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happiness (203 posts)
The list is fascinating, in the way that it's always irresistible to peek inside a romantic relationship, to hope for a glimpse of that mysterious something that is invisible to outsiders. Peeking at the letters of lovers offers a hit of vicarious romance, and sometimes even a moment of shock (Mozart, please!). So read on. You just might get inspired to write to your own darling dear little lambie.
Love Letters to the World
The President You Least Expected To Be Romantic
Write a Letter to Your Latte-Maker
The end of summer—not unlike the arrival of a 40th birthday—always makes me think of time. June, July and August seem to move on their own emotional clock, one that has a few different speeds: slow when it comes to hot afternoons, quick when it comes to a week of vacation, lightning-fast when it comes to considering the season as a whole in those last few final days of its fruition.
A friend of mine named Sam once described the three months right after the birth of his daughter as both "fast and slow at the same time." I knew what he meant: everything stops for a newborn and everything blurs by. This is why time is so fascinating. Its progress is so brazenly dependent on how we experience it. It can suspend and race. It can sludge by and whisk by and vanish completely—concurrently. Which is why I so liked seeing this video I found on The Laughing Squid.
Note how the clip only lasts just over a minute. But it seems as if it lasts for much, much longer. Three whole fat balloons bounce by after all, over and over. If I were the kind of person who uploaded videos onto her phone, I would keep this one close by, for all those dark horrible moments when I realize that my son's birthday was nine—not two—months ago or that my mother sold our old house 20—not five years—ago, at which point I scream to myself "Wait! Stop! It's all going so fast!"
Because, as odd as it may sound, the water balloon may be the only rival to the human brain, when it comes to slowing down time. Be each rubber ball manipulated by cameras (as in: here) or tossed towards our heads (as in: the park), these wonderfully lumbersome, cumbersome objects make us realize just how long 60 seconds can last. All for the price of 5 cent a (sorry) a pop.
Martha Beck manages time
Ways to love your life before the end of summer
The site Spontaneous Smiley offers an online trove of unabashedly happy mugs in the least expected places. I defy you to look at the smiley gallery without cracking a smile yourself. In fact, I believe such a feat is physically impossible. Within a few moments you'll figure out that even cookies and car bumpers smile, even houses and haystacks. It's like the secular version of the Virgin Mary potato chip phenomenon. Before you know it, even the most mundane of everyday objects seems animated, friendly, imbued with a mysterious, goofy, affable life. Go ahead, join the hunt and upload your own found face, because here's the best news of all: for every photo uploaded to the gallery, the site donates a dollar to Operation Smile, which provides operations for children with facial deformities. By spotting a smile, you help make a new one. Pretty sweet.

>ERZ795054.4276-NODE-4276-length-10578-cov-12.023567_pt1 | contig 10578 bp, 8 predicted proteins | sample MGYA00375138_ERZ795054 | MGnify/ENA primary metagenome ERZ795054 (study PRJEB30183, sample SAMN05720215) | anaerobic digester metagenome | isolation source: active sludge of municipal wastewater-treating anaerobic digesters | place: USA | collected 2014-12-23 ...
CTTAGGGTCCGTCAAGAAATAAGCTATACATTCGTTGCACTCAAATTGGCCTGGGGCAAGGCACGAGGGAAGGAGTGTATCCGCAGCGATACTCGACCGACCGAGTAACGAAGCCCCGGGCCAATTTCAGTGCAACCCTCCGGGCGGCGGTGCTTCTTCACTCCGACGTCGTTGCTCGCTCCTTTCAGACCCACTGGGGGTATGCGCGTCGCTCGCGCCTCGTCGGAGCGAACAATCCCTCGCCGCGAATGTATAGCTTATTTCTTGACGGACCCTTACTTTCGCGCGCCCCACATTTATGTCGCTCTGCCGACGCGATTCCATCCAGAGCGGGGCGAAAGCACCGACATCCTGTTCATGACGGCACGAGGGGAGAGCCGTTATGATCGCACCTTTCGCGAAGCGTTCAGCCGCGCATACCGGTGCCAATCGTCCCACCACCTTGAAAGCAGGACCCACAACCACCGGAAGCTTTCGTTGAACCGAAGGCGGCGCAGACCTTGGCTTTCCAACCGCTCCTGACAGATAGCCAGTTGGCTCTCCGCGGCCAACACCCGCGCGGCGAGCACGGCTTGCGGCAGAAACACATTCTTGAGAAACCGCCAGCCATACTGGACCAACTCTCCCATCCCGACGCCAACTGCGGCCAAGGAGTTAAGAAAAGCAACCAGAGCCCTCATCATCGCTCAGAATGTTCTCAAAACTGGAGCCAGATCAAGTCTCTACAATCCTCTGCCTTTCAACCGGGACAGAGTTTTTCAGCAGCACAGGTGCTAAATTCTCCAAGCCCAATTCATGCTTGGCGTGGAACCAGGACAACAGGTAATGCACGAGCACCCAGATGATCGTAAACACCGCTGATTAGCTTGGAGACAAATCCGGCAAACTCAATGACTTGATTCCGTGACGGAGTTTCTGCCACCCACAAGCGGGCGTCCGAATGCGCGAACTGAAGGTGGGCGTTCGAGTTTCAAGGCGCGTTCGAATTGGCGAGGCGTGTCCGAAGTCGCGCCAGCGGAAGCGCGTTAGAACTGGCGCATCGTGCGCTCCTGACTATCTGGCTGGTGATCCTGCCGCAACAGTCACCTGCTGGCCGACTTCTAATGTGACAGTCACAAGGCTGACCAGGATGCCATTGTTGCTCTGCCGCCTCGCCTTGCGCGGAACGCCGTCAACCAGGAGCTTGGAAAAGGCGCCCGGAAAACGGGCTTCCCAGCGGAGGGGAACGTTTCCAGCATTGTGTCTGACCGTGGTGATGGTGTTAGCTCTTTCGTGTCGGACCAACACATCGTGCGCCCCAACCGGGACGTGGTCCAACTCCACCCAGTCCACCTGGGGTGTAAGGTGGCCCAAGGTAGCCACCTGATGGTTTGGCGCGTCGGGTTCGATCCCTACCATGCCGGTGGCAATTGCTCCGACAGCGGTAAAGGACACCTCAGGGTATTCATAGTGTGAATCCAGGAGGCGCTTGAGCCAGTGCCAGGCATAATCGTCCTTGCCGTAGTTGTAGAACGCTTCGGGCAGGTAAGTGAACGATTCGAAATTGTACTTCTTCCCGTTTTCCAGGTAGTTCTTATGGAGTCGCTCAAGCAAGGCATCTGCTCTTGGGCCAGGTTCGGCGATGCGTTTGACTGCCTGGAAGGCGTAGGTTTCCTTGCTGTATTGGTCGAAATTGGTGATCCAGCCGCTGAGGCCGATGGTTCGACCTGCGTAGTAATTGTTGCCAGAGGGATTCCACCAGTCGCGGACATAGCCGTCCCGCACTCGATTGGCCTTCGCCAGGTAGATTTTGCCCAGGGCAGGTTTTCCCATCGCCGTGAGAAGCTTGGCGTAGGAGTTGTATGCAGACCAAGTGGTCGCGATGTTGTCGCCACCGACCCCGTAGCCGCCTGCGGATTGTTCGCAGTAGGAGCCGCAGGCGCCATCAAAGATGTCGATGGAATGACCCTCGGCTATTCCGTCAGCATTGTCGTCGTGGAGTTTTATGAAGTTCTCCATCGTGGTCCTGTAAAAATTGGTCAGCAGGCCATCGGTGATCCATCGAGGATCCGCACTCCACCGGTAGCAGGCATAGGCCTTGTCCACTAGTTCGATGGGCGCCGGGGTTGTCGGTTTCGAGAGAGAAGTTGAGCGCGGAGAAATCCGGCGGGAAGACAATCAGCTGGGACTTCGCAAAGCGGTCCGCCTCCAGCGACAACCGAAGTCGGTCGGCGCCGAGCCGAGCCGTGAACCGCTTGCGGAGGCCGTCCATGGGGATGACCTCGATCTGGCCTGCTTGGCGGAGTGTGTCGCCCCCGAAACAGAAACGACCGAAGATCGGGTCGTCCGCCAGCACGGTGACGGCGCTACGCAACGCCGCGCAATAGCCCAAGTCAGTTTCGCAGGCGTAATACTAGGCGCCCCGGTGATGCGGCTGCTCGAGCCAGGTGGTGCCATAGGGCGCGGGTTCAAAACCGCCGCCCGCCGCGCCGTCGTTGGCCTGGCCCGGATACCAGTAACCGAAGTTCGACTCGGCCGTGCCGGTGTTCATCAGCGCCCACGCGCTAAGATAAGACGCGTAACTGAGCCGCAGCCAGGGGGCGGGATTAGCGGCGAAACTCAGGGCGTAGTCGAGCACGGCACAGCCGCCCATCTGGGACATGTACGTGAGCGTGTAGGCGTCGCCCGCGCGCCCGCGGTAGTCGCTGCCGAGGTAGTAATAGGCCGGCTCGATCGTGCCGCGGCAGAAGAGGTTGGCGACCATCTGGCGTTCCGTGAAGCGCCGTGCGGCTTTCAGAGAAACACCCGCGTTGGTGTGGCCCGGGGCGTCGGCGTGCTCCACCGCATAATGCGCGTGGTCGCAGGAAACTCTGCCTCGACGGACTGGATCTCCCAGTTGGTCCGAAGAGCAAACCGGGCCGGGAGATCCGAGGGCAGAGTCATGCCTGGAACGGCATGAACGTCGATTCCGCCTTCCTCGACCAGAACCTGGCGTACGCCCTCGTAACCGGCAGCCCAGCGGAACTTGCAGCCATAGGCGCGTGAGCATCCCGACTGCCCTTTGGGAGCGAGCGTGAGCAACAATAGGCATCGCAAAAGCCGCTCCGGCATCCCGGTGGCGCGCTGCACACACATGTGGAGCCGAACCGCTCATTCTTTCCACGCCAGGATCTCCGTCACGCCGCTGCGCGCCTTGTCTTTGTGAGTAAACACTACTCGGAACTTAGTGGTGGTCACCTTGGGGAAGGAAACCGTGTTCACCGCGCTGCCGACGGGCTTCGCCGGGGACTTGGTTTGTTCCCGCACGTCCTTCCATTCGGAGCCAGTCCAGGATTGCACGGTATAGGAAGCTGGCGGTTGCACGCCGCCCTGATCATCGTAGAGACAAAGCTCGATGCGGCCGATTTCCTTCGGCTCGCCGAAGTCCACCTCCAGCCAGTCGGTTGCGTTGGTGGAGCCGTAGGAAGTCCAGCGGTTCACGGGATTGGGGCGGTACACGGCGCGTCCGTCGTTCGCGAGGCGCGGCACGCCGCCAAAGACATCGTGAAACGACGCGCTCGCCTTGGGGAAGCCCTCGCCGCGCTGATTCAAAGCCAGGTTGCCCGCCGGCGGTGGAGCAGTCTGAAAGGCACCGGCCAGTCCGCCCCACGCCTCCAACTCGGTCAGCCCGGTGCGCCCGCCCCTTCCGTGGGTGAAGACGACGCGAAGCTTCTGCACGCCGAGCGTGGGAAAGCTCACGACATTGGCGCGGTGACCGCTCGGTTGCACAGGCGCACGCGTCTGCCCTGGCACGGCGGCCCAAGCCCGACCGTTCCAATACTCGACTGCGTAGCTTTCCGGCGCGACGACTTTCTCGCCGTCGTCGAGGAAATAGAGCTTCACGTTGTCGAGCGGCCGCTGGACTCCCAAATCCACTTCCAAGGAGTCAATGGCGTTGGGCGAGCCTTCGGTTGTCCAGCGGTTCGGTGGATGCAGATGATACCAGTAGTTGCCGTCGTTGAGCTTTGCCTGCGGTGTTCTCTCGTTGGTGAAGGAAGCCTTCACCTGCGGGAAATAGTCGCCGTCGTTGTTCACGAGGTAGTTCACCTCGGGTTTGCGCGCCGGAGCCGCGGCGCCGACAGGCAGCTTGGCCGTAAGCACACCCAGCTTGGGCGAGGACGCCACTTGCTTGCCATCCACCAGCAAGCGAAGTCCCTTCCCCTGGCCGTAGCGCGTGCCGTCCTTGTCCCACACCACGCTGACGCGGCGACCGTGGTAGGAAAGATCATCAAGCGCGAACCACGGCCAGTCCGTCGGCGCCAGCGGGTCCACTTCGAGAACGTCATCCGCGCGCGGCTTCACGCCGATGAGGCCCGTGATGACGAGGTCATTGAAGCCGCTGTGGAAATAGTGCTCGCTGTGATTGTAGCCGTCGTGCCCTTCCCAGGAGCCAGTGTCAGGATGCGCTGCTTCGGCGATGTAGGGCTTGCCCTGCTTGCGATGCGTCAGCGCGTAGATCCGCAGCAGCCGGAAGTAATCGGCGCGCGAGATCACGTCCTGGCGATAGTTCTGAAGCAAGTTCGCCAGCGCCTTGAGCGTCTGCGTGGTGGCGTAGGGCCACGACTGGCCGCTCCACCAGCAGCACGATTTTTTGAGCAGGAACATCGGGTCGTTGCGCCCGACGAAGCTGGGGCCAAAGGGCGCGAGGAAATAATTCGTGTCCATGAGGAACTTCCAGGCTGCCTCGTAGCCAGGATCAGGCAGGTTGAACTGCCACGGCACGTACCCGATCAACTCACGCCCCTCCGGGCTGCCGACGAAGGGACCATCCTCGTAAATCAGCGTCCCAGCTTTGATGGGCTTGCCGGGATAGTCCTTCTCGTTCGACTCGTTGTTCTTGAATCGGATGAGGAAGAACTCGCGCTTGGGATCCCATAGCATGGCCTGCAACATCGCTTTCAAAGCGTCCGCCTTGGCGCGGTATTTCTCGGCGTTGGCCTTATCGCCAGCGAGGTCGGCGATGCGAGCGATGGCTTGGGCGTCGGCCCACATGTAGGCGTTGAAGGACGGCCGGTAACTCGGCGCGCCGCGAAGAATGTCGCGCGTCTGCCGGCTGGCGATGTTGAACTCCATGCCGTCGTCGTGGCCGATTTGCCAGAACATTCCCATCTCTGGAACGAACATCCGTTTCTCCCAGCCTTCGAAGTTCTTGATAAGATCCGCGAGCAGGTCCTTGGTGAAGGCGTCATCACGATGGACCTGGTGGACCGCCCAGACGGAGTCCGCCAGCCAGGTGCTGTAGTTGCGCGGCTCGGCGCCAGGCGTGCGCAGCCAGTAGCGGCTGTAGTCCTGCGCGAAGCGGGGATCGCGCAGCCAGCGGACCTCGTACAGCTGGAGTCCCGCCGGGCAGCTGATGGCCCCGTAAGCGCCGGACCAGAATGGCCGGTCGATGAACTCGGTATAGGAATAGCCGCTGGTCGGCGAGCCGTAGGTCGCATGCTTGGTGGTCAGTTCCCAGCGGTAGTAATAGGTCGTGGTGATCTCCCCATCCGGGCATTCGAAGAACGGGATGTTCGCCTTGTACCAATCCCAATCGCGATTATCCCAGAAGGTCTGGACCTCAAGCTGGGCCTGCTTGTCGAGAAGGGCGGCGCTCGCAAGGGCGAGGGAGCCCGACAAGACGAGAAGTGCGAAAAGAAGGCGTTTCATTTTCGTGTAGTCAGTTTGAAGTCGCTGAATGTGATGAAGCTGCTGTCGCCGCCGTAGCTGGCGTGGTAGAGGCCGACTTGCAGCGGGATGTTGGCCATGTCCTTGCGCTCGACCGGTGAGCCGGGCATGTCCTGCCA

Collecting Every Smile in the World
The Invention of the Smiley Emoticon
How Smiling Makes You Feel Better
Luckily, or maybe unluckily, I don't know many pirates (over the age of three, anyway). But we all have these everyday ethics conundrums. If we learn of a wrong done in the past, do we have the responsibility to report it (pirate-related or not)? Is it possible to be too tolerant of other peoples' religious practices? How much privacy do we allow people in the age of the Internet? Randy Cohen, The Ethicist of the long-running New York Times column, addressed these issues and more when he was on NPR over the weekend to discuss his new book, Be Good: How to Navigate the Ethics of Everything. What struck me most was his claim that, despite our quickly changing world of social media and altered interpersonal communications, ethics themselves have not changed much over time. Etiquette changes; social mores shift. But whether you're a Googler or a gladiator, the basic line stays the same: When in doubt about how to act, be good. We all know (pretty much) what that means.
Listen to the whole interview to learn more about the book, "The Ethicist" column, and to find out which ethics question has provoked the most controversy in Cohen's career.
The Gazette reports that Michelle Rodenburg and Tonya Dusold agreed to spend a day "plugging expired meters, handing out gift cards, leaving quarters in candy machines and buying ice cream for strangers."
The longtime friends shared how their attempts to distribute quarters at a laundromat ran afoul when people started eyeing them suspiciously -- so they tossed a bag of quarters into a basket and ran away, laughing hysterically. Rodenburg said, “It’s just so simple. When I first told my husband about it, he said it was a great idea, but that we should be doing something like this all the time. It really makes a difference. You have no idea what kind of impact a kind gesture will have.”
We should be doing it all the time, odd looks in the laundromat be darned! Because let me tell you, just reading this story on the newspaper's website I encountered another news story so breathtakingly sad and awful I felt like I'd been socked in the stomach. Then I remembered what I was supposed to be doing and came back to these generous-hearted women and their fun day sharing ice cream and coins and kindness, and my gut unclenched and I remembered, Oh yeah. Things aren't that bad. Look at that! You have no idea what kind of impact you'll have. How true, how ridiculously, senselessly, eternally true.